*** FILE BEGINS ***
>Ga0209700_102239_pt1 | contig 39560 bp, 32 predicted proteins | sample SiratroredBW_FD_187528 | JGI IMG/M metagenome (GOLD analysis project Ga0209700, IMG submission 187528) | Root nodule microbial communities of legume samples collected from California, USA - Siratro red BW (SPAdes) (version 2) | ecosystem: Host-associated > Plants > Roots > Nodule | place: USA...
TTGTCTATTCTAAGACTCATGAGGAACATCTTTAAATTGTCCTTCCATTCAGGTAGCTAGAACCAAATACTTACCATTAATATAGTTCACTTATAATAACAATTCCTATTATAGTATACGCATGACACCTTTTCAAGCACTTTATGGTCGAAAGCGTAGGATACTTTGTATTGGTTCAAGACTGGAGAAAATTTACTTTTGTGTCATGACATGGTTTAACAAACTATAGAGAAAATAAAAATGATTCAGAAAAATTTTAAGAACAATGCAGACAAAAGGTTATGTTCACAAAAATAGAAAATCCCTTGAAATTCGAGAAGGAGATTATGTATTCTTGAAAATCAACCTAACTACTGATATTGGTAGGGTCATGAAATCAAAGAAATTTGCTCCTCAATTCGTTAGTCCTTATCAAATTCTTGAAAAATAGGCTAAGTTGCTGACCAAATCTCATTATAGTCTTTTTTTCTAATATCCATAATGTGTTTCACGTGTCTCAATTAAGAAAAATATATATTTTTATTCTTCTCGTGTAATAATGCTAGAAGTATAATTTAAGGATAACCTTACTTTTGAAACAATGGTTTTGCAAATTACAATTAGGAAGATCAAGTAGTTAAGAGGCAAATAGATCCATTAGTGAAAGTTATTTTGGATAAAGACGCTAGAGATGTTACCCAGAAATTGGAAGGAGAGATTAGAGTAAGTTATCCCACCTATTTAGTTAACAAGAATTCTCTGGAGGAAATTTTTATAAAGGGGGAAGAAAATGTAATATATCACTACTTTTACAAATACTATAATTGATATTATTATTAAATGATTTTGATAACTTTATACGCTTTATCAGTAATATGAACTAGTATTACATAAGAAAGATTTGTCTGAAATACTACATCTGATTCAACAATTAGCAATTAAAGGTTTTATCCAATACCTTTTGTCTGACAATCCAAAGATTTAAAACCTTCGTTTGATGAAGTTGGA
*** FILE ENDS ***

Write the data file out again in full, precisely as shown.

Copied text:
>Ga0209700_102239_pt1 | contig 39560 bp, 32 predicted proteins | sample SiratroredBW_FD_187528 | JGI IMG/M metagenome (GOLD analysis project Ga0209700, IMG submission 187528) | Root nodule microbial communities of legume samples collected from California, USA - Siratro red BW (SPAdes) (version 2) | ecosystem: Host-associated > Plants > Roots > Nodule | place: USA...
TTGTCTATTCTAAGACTCATGAGGAACATCTTTAAATTGTCCTTCCATTCAGGTAGCTAGAACCAAATACTTACCATTAATATAGTTCACTTATAATAACAATTCCTATTATAGTATACGCATGACACCTTTTCAAGCACTTTATGGTCGAAAGCGTAGGATACTTTGTATTGGTTCAAGACTGGAGAAAATTTACTTTTGTGTCATGACATGGTTTAACAAACTATAGAGAAAATAAAAATGATTCAGAAAAATTTTAAGAACAATGCAGACAAAAGGTTATGTTCACAAAAATAGAAAATCCCTTGAAATTCGAGAAGGAGATTATGTATTCTTGAAAATCAACCTAACTACTGATATTGGTAGGGTCATGAAATCAAAGAAATTTGCTCCTCAATTCGTTAGTCCTTATCAAATTCTTGAAAAATAGGCTAAGTTGCTGACCAAATCTCATTATAGTCTTTTTTTCTAATATCCATAATGTGTTTCACGTGTCTCAATTAAGAAAAATATATATTTTTATTCTTCTCGTGTAATAATGCTAGAAGTATAATTTAAGGATAACCTTACTTTTGAAACAATGGTTTTGCAAATTACAATTAGGAAGATCAAGTAGTTAAGAGGCAAATAGATCCATTAGTGAAAGTTATTTTGGATAAAGACGCTAGAGATGTTACCCAGAAATTGGAAGGAGAGATTAGAGTAAGTTATCCCACCTATTTAGTTAACAAGAATTCTCTGGAGGAAATTTTTATAAAGGGGGAAGAAAATGTAATATATCACTACTTTTACAAATACTATAATTGATATTATTATTAAATGATTTTGATAACTTTATACGCTTTATCAGTAATATGAACTAGTATTACATAAGAAAGATTTGTCTGAAATACTACATCTGATTCAACAATTAGCAATTAAAGGTTTTATCCAATACCTTTTGTCTGACAATCCAAAGATTTAAAACCTTCGTTTGATGAAGTTGGA